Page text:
@dig inside|outside to front porch

You can also use @dig to create an exit to an already existing room. To do so, you need to know the room number of the destination room. Then simply replace the new room name with this room number to create the link. For example, you may know that the living room is #840. Then you could type

@dig e to #840

to make an east exit to that room. This would add the east exit to the current room, and the west exit back to the living room. ChatMUD will warn you about any exit conflicts, such as if the living room already had a west exit going somewhere else. To disconnect a room, use the @del command followed by the exit you want to delete. Both the exit in the current room, and the reverse exit, are deleted, but all rooms stay intact.

A door into your Room: the @door and @undoor Commands

Command: @door exit as door name

Command: @undoor exit

Command: @door-c exit

For decorative purposes, you can attach doors to your exits. For example, you might attach a wooden door to your east exit by typing

@door e as a wooden door

You can remove the door in a similar manner. To configure the door, use the @door-c command, which opens a menu of options. These are:

  • Key: lets you set up a key for the door which you need to be holding in order to unlock the door, via the unlock command.
  • Autoopen: Sets whether moving in the direction of a closed door will cause it to automatically open, so that you walk through into the next room.
  • Autolock: Sets whether the door automatically locks when closed.
  • Autoclose: Sets whether the door automatically closes after it has been opened, and how long it remains open before automatically closing.
  • Transparent when closed: Sets whether people can see through a closed door into the next room when looking in that direction.
  • Group: An advanced option that lets you open many doors all at once with one key.

Details to attend to: the @add-detail and @delete-detail commands

Command: @add-detail

Command: @edit-detail name

Command: @remove-detail name

For simple additions to your room that you don't want to be picked up, you can add room details. There is a limited set of things one can do with details: they can be looked at, sat on, stood up from, lay on, and have socials perform on them. Unlike other objects, they cannot be picked up, dropped, or interacted with in other ways. The @add-detail command opens up a step-by-step process asking you how you want your detail set up; the prompts are self-explanitory. The @edit-detail command lets you modify the settings for your detail, as well as set custom messages for it. The @remove-detail command lets you get rid of a detail you have made.

Objects to mess with: The @create Command

Command: @create existing-object called new-object

Creating objects is always done by deriving from an existing object. There are some stock objects that you can derive from, as well as custom player creations that you can make copies of for yourself.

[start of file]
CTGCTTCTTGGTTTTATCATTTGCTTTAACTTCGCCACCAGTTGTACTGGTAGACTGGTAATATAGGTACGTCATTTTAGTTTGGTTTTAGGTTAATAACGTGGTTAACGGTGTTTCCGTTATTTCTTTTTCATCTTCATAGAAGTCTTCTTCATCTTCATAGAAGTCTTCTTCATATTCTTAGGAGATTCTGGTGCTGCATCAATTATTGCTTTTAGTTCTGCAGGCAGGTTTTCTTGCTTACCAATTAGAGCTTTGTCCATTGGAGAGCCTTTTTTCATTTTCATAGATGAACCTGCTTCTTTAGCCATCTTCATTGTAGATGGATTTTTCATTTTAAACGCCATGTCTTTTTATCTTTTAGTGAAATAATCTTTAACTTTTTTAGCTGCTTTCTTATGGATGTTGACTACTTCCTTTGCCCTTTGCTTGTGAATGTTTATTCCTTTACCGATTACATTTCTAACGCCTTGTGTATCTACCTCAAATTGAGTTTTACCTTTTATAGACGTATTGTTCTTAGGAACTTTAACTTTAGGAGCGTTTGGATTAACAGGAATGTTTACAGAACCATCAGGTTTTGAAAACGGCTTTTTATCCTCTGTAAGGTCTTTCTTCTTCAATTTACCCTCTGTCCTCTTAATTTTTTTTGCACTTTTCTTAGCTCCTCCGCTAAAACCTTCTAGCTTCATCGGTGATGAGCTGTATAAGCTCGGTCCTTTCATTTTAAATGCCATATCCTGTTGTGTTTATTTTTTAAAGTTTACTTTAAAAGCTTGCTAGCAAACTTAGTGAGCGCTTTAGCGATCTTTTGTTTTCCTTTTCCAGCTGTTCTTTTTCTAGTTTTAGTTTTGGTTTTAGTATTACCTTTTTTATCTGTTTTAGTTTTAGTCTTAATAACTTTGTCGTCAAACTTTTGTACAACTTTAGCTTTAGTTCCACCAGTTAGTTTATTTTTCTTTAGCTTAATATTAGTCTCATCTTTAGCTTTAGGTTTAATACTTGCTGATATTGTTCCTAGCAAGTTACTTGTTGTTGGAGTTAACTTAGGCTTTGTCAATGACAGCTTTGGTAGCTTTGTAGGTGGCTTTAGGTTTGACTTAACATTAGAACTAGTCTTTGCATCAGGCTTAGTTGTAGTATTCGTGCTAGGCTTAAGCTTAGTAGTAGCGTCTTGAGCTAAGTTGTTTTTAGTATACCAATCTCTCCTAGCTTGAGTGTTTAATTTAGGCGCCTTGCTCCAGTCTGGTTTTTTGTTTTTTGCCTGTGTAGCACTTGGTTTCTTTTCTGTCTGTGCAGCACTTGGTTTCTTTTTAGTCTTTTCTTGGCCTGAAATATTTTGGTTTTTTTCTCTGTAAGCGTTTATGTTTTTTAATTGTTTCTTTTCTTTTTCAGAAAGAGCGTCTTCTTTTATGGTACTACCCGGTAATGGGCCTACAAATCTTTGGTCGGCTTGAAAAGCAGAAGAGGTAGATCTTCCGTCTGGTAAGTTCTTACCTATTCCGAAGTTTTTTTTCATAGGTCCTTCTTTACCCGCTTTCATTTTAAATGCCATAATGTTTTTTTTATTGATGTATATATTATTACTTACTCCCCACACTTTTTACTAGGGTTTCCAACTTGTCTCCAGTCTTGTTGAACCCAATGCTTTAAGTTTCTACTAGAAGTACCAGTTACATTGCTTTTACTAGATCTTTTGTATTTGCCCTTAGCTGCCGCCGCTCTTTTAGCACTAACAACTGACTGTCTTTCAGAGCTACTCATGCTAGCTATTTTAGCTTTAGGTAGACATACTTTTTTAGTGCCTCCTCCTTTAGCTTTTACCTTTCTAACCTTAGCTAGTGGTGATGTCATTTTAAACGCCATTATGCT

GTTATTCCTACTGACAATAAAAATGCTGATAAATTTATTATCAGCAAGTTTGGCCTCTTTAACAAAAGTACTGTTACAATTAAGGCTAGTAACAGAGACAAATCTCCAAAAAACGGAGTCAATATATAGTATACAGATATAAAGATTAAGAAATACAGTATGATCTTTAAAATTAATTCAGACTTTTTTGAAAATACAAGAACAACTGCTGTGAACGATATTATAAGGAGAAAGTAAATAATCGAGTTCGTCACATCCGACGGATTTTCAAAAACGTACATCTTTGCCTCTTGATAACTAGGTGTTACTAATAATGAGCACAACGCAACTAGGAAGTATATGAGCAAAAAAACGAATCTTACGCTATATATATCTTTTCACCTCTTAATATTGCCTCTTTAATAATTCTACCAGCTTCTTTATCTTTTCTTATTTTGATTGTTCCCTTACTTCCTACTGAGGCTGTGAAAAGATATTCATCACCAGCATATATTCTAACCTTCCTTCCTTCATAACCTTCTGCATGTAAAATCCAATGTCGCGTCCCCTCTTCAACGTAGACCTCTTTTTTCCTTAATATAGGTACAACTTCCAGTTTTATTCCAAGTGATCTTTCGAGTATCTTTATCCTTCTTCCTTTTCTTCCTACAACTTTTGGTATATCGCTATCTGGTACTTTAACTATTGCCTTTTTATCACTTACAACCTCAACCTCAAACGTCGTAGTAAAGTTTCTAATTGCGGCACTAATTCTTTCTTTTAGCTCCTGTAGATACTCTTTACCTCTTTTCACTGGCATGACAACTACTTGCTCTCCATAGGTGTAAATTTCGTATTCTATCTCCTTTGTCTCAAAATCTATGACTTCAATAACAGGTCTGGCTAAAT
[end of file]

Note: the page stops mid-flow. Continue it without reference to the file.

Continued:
Some common existing objects to use as base objects:

  • $thing: A generic thing. Some basic things can be done to it, such as getting it, dropping it, bolting and unbolting it to a certain room. You would have to program it in order to give it more capabilities.
  • $furniture: A piece of furniture. It can be sat or lain on.
  • $container: A container. You can look in it, put things in it, get things out of it.
  • $table: a table. You can put things on or take things from it, similar to a container.
  • $food: A piece of food. It has custom messages for when someone eats it.

For example:

@create $food called a cheeseburger

The Player Creations Database

"Only four objects to create," you are asking in dismay. Not true! By typing @creations, you can see a list of objects that the community has created for you to duplicate. Instead of using $ before the object's name, use a %, such as

@create %spinner called my own fidget spinner

Most of these objects have commands you can use on them; type examine followed by the object's name to see if there are any obvious verbs. If one of them is help, you are in luck as the creator wrote help for the object. Otherwise, you'll just have to experiment with the other verbs you see for it.

Memory Joggers: The @remember and @forget Commands

Command: @remember object as text

Command: @forget text

The @remember command allows you to refer to an object by an easily remembered mnemonic, and this means that you can refer to the object by the mnemonic when you aren't holding it. To forget the mnemonic, use the @forget command.

Getting Rid of things: The @recycle Command

Command: @recycle object

Command: @restore

This command destroys an object. You will be asked to confirm that you want it recycled. Recycling objects keeps the database less bloated and also saves it from fragmentation, which over a long period, can slow it down. If you are fast enough, you can get your recycled object back with the @restore command. But with most of these sorts of actions, the quicker you @restore, the more likely you are to get your object back.

Note: If you @recycle a room, the room will be destroyed. All objects that are not players will be moved to the void, which is #-1. All players will be moved into the living room. But remember, recycling a room doesn't recycle anything in the room.

All about Areas

On ChatMUD, an area is a set of rooms. These are nice if you want to control someone's access to a full set of rooms without configuring each one individually, or if you want to close up an area until you have finished it.

Features exclusive to Areas

  • Areas can be open or closed.
  • Areas can have a visitors list. People on the list can visit the area when it is closed. Anyone can visit the area while it's open.
  • Areas can have editors, who can describe rooms and create new rooms even if they did not create the area. This is useful for collaborations.
  • Areas can have custom enter and exit messages for when a player moves into or out of the area boundaries.
  • Areas can alert the owner when a player enters or leaves them, or if they tried to and failed to enter.